The Brazilian government paid the doctors working at “Mais Médicos” a monthly salary of USD 4,150 in addition to providing them with food, transportation, and health insurance. However, the Cuban doctors received only US$1,000 per month, of which US$600 was deposited in accounts in Cuba to which they had no access until they returned home at the end of their mission. The rest, $3,150 per month, was appropriated by the Cuban government in an act that can legally be considered “withholding of salary,” which is a criminal offense.

To this should be added prohibitions and continuous surveillance. Health workers operating medical missions are not allowed to establish personal relations with the local population or speak to journalists or diplomats and must request authorization to travel outside their jurisdiction. 

Cuban security personnel are responsible for ensuring compliance with these measures. Janoi Gonzales, a Cuban doctor, exiled in the United States since 2013, said: “In each mission, there is a person who is called a ‘juridical.’ Everyone knows that … he is a state security agent, who controls everything, who accuses, who has the right to review your private documents, your phone, everything. Offenses are punishable by penalties ranging from warnings and confiscation of a percentage of your salary to expulsion from the mission and immediate return to the island”.

Julie Feinsilver, author of the book Healing the Masses: Cuban Health Politics at Home and Abroad, says Cuban doctors trained under the Revolution know no other system and see missions abroad as an honor and an opportunity to learn and serve. But the reality seems to be more complicated. Cuban doctors, who earn less than $50 a month at home, leave the island in search of freedom and prosperity, which they often find in exile.

The number of health care workers assigned to international missions who have defected has increased dramatically, in part as a result of the implementation of the Conditional Intake Program for Cuban Medical Professionals, established by President George W. Bush in 2006, which granted Cuban doctors working on international missions residency visas. The Obama administration discontinued this program in January 2017 because it was affecting the health of the Cuban people.

According to El País, no fewer than 5,000 Cuban doctors, nurses, and therapists have deserted their missions in the last decade. In 2013, 3,000 Cuban doctors arrived in the United States from Venezuela. The same phenomenon was observed with Cuban health workers employed in the Mais Médicos program. Ramona Matos Rodriguez, the first Cuban doctor to leave this program and apply for asylum in Brazil, said: “I am sure that if I return to Cuba, I will be arrested. The Cuban government deceived me”. She sued not only the Brazilian government and the municipal government of Pacajá, where she worked but also the CMSC and the Pan American Health Organization (PAHO), which acted as an intermediary for her mission in Brazil.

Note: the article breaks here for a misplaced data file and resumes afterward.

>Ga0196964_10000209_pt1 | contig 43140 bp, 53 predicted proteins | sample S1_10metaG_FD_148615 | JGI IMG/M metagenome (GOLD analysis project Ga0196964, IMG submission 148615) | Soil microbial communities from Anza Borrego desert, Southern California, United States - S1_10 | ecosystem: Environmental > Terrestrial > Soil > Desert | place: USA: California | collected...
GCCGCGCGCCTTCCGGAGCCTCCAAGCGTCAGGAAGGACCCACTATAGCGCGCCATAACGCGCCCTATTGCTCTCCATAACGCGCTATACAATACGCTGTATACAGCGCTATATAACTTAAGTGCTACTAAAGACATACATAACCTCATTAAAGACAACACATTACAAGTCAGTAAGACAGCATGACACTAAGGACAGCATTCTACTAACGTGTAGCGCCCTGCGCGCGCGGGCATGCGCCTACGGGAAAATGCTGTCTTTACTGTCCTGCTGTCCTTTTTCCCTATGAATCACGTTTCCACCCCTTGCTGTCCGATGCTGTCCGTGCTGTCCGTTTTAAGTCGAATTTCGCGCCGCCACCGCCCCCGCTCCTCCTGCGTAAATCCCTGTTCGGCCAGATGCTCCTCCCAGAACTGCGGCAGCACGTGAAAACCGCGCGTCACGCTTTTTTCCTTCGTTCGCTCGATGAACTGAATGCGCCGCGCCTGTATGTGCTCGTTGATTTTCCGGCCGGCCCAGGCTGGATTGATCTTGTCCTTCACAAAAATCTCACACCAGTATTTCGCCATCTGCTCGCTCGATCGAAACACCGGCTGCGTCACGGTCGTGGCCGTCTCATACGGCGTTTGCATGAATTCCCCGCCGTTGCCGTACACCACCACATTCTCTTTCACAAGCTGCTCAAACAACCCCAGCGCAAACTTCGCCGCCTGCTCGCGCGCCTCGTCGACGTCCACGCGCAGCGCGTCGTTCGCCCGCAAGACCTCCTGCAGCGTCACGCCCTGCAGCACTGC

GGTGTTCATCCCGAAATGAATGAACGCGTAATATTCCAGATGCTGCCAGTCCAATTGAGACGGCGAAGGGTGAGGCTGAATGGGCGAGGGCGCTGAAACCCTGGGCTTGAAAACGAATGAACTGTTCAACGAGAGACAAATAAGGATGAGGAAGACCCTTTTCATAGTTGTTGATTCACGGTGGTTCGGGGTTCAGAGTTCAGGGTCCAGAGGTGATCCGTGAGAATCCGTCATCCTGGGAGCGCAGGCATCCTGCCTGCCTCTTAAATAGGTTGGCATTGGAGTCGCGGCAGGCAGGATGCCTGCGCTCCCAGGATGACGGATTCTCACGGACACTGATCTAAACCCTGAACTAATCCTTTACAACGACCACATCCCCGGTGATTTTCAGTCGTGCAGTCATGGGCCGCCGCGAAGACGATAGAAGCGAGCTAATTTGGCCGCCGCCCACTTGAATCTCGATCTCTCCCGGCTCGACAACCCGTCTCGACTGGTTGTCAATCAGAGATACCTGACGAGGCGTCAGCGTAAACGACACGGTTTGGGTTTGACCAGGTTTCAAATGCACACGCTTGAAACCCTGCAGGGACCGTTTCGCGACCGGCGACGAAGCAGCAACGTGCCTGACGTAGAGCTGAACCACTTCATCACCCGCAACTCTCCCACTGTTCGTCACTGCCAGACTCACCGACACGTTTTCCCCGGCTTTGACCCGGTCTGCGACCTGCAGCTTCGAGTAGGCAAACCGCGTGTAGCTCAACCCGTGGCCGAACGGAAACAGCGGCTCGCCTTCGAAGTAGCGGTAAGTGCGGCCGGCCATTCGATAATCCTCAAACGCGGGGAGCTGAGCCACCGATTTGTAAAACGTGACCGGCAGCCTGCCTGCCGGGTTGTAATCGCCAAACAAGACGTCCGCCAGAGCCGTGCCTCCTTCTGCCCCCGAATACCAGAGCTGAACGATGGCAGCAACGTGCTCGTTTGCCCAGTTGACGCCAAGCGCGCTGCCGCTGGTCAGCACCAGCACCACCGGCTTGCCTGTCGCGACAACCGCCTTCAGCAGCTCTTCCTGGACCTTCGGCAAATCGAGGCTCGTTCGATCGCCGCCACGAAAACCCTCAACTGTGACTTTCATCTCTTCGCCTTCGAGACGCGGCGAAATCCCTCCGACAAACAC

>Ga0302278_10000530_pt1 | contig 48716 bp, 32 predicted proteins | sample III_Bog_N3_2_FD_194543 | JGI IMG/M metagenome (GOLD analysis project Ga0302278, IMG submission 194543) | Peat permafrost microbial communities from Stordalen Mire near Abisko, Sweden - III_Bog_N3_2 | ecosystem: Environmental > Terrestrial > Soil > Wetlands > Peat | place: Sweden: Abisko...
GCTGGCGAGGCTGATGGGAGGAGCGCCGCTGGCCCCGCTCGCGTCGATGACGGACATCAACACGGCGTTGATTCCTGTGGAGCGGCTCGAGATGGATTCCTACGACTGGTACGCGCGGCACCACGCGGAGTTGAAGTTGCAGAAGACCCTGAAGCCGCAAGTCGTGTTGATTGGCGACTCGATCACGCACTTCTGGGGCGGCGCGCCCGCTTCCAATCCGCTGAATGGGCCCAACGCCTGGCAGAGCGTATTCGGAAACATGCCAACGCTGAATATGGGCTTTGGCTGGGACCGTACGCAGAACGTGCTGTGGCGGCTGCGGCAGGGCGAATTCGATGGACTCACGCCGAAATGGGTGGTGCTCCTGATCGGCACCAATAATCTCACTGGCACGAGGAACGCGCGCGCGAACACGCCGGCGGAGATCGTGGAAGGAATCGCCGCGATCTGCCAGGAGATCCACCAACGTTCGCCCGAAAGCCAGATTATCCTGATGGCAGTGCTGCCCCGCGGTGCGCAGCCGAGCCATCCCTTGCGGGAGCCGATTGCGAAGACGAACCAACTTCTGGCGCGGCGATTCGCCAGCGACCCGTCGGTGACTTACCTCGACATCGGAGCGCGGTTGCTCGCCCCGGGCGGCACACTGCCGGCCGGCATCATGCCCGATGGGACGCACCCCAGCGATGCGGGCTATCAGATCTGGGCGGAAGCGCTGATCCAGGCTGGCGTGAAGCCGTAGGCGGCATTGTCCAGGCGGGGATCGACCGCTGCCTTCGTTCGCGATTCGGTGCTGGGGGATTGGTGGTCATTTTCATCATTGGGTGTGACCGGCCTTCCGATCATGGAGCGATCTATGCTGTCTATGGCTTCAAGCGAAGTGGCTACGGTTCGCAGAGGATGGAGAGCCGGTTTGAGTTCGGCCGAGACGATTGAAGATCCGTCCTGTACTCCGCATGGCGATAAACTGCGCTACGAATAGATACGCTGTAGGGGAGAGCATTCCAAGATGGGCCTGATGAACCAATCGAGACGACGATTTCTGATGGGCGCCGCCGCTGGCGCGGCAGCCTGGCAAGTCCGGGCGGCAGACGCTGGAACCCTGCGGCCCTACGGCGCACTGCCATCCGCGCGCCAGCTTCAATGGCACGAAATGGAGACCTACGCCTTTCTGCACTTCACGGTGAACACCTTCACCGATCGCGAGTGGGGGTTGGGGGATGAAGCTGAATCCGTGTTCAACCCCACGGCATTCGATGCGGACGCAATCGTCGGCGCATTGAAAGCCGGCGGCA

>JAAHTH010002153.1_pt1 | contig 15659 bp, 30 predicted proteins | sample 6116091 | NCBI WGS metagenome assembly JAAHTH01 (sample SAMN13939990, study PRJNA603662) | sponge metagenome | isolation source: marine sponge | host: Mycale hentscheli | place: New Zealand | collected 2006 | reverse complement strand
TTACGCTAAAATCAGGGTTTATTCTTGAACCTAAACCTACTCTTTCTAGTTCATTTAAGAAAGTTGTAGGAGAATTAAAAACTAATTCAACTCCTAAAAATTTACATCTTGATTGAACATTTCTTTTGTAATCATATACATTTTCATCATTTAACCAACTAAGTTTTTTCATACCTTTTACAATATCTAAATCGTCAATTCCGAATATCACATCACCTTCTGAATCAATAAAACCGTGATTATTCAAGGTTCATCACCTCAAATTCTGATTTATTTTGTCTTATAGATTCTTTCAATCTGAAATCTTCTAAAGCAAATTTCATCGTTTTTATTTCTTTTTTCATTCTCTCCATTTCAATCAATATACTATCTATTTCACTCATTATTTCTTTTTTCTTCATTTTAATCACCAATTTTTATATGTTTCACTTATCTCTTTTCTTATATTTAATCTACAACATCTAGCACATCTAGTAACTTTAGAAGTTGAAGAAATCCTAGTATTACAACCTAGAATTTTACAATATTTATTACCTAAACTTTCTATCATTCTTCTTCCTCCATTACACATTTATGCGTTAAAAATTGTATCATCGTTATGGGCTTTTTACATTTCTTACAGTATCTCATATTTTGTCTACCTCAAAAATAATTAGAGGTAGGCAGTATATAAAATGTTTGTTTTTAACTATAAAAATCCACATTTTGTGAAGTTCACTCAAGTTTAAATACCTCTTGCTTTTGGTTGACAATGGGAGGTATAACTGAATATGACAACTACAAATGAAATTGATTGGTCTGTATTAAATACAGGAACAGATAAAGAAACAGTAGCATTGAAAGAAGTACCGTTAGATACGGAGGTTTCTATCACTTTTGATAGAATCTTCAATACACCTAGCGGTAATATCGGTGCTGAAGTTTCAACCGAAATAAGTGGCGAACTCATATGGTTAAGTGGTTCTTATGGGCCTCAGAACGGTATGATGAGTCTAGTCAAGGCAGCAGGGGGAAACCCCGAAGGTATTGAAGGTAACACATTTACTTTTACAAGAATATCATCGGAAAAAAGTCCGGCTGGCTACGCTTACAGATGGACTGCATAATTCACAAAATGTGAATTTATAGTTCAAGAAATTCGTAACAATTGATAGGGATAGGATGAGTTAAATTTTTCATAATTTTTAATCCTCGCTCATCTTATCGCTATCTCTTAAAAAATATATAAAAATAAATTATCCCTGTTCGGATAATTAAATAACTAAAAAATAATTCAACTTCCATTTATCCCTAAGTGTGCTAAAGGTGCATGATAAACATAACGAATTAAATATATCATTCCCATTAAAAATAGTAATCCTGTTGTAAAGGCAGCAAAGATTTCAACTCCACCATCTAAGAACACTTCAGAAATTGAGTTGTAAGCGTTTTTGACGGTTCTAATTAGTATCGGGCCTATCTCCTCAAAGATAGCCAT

To this, we should now add the lawsuits that several Cuban exiled doctors recently filed against PAHO, in general, and several of its officials, in particular. According to the plaintiffs, this organization not only supervised the “Mais Médicos Programme” – and therefore implicitly approved the conditions under which it was being carried out – but also obtained direct monetary benefits. They cite a Brazilian government document stating that Brazil paid PAHO $1.5 billion, and PAHO transferred $1.425 billion to Cuba. The Cuban government paid Cuban doctors 125 million dollars and kept 1.3 billion dollars. PAHO withheld the remaining US$ 75 million, which it could not have used for program management costs because these were the responsibility of the Brazilian government.

Journalist Andrés Oppenheimer, who has been writing about the irregularities of the Mais Médicos program for several years, said: 
“When I first wrote about the situation of Cuban doctors in Brazil in September 2013, I described this agreement -and the supervision of PAHO- as “scandalous.” Now, if it turns out that PAHO also made US$75 million from this program, we would be looking at a UN agency that would have profited from a modern-day slave trade. That would no longer be just immoral but could be criminal.

The next chapter in this saga could be the hiring by the Mexican government of several thousand Cuban doctors who are leaving Brazil. The spearhead of this hiring could be the intensivist doctors who would support the response to the coronavirus pandemic.

The problems that the government of President López Obrador will have to face if it decides to incorporate Cuban doctors into its response strategy to the Covid-19 pandemic – and to INSABI later on – are diverse and complex. 

Three stand out among them: 

I) The existence of a high level of underemployment and unemployment among Mexican doctors, who will rightly feel discriminated against.
II) The necessary revalidation of the studies of these health professionals, which is usually very strict in Mexico and takes several years,
III) The acceptance by the Mexican authorities of the working conditions prevailing in international medical missions, which have been described as violating the human and labor rights of Cuban doctors

An additional, but not minor, issue is the presence of members of the Cuban government’s security apparatus on national territory. In Guatemala, a few years ago, a high-ranking official from the Mexican embassy commented that two people were better aware than the president himself of what was happening daily in Guatemalan territory. In essence, one was President Bush, through the CIA, and the other, President Castro, through the “juridical” missions operating throughout the country. 

It was with the Cuban medical missions that these obscure characters also arrived in Hugo Chávez’s Venezuela. Today they hold positions in the entire Venezuelan government, including the armed forces. Are we going to allow them to enter Mexico? If so, will their presence eventually extend to the whole of government apparatus?


Octavio Gómez Dantés for Revista Nexos
April 07 2020

Octavio Gómez Dantés is a researcher at the National Institute of Public Health of Mexico.